Across everything, from beauty products to food and drinks, labels such as ‘natural,’ ‘organic,’ and ‘bio’ are pasted onto the products. And if you are anything like me, always looking for healthier choices, it’s might be very confusing to understand which one is right for you. Here’s what you need to know about these labels and how to make better, more educated choices.


Firstly, let’s define each one of those:

The “organic” label means that no toxic synthetic pesticides, herbicides, or chemical NPK fertilizers were used in production, and no antibiotics or growth hormones are given to animals. In case it stated “certified,” it also means that third-party inspectors have done inspection to ensure that organic standards have been appropriately applied. Those standards can vary between different levels of certifications.


The next one is the “bio” label, which means the food was produced from organic farming that also takes into consideration our planet’s well-being and sustainability of Earth. Similar to “organic”, if certified, the “bio” label means that agricultural products were grown without the employment of conventional pesticides or artificial fertilizers. The animal products were not treated with antibiotics or growth hormones. This label is mainly used in E.U.


And lastly, the “natural” label, the less powerful and unregulated. In general, ‘natural’ means nothing artificial or synthetic has been added. However, the word ‘natural’ doesn’t take into consideration the manufacturing or production process (which may use synthetic methods).



The ”organic” label has strict regulations and widely recognized and trusted. Although regulations differ slightly between the organizations, only products with at least 95 percent organic content may be labeled “organic” or bear the “organic” logo. These products must be certified, and the name of the certification body must appear on the label.


If products contain 70-95 percent organic content, they may have the declaration: “contains xx% organic ingredients.” These products may not use the organic logo or claim to be “organic.” They must be certified, with the certification body’s name placed on the label.


And those with less than 70 percent “organic” content may only contain organic claims in the product’s ingredient list. These products do not require certification and may not use the “organic” logo. However, the organic ingredients contained within these products must be certified.


“Bio” label is a little bit trickier, regulation varies from country to country, and some companies are using for “BIO” without actual certification. So, as a rule of thumb, if there is no logo or name of the certification body on the label, probably you better skip this one.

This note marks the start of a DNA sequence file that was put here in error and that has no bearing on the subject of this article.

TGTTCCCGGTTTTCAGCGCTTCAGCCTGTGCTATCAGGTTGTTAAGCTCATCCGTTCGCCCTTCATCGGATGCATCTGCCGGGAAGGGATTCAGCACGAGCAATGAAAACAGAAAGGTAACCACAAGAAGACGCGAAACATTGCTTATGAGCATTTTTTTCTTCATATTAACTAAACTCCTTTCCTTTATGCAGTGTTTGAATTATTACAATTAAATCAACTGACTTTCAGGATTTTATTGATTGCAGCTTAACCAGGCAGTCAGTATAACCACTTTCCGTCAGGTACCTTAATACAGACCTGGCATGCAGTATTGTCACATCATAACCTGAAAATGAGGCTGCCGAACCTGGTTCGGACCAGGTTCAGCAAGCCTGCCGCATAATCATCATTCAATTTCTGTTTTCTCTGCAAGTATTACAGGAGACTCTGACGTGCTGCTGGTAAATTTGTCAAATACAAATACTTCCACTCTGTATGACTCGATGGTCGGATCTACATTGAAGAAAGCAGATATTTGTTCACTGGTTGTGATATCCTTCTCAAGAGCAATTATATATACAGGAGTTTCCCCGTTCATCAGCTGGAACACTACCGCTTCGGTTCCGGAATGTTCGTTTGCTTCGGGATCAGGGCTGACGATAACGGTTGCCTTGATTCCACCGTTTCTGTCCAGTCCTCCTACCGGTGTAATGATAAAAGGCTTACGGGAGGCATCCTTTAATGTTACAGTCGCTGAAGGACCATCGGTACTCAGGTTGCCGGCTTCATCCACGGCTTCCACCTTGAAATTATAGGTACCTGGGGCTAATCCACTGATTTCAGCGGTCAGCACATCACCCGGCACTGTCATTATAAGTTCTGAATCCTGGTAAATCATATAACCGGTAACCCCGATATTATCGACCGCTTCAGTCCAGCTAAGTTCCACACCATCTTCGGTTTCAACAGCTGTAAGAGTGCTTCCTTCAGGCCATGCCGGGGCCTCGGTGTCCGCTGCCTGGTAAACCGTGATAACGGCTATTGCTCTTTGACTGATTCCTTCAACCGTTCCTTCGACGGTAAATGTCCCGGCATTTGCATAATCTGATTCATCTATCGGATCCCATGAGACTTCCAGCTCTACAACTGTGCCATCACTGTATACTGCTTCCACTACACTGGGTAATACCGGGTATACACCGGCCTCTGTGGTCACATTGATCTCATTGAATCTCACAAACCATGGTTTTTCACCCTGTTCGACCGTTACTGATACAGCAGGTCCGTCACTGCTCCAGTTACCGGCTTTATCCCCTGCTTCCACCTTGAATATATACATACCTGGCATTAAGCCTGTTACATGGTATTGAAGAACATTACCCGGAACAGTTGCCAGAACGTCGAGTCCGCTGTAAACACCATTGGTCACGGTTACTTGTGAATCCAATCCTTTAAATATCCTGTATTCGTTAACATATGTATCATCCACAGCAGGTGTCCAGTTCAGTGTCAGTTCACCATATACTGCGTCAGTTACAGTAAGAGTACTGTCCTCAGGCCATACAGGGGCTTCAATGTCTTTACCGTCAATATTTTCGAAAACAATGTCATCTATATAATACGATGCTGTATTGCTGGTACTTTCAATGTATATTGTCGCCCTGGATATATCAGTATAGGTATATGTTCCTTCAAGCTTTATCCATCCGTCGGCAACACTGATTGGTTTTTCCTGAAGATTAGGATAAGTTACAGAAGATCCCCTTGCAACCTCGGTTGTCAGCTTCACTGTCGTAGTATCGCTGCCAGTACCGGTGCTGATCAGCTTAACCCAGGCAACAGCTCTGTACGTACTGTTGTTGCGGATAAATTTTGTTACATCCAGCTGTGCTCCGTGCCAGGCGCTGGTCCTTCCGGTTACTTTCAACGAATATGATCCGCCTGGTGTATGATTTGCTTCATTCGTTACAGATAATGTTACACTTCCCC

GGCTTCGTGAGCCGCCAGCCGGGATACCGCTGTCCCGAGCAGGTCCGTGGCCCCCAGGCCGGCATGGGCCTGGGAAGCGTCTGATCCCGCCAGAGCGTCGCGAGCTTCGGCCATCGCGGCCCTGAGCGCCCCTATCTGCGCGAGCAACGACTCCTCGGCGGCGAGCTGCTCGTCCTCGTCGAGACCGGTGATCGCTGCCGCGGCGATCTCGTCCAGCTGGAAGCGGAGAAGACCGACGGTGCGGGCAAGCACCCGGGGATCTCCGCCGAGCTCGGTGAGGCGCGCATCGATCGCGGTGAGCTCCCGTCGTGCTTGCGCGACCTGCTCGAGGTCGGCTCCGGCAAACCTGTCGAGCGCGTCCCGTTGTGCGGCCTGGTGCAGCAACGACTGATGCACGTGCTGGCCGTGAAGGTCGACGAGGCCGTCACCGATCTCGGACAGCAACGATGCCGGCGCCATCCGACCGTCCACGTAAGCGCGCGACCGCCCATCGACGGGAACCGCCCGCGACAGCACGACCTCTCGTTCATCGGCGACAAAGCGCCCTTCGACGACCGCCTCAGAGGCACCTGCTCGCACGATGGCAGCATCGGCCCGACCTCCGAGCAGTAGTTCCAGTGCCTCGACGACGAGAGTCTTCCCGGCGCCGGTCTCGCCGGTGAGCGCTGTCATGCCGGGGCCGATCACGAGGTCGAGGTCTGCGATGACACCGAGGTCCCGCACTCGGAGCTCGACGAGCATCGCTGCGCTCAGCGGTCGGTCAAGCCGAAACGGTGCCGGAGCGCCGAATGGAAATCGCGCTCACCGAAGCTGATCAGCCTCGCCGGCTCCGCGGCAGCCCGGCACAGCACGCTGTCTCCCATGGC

As for the “natural” label, it is a very loose term. There aren’t any official regulations on it, so the definition and use of the word ‘natural’ is pretty much at its discretion. The official Food and Drug Administration (FDA) policy for the ‘natural’ label states that “the agency has not objected to the use of the term if the food does not contain added color, artificial flavors, or synthetic substances.”



So, these terms’ definitions and regulations are all a little confusing, but does it make any difference eating organically? The short answer is yes, and here’s why:


1. You don’t want to ingest all the synthetic pesticides, herbicides, or chemicals used in non-organic farming. Your body needs to work harder to detox all those substances, so it’s better to avoid ingesting those. Or at least, if you consume non-organic produce, soak it in baking soda for about 40 minutes, it will remove up to 90% pesticides from the surface.


2. Some researches show that food grown organically is richer in nutrients, such as Vitamin C, iron, magnesium, and phosphorus.


3. Children are especially vulnerable to pesticides. By making sure they eat mainly organic produce, we protect them from many possible health complications.


4. Have you ever heard about omega-3 fatty acids? It’s a type of unsaturated healthy fat. Apparently, according to one British study in 2016, organic meat and milk products can have about 50% more omega-3 fatty acids comparing to conventionally produced products. Organic milk tested in this study also had less saturated fat than non-organic.


5. Conventional livestock is fed with antibiotics to protect against illness to make it easier for farmers to raise animals in crowded or unsanitary conditions. Besides, in some cases, conventionally raised animals can also be injected with synthetic growth hormones to gain weight faster or produce more milk.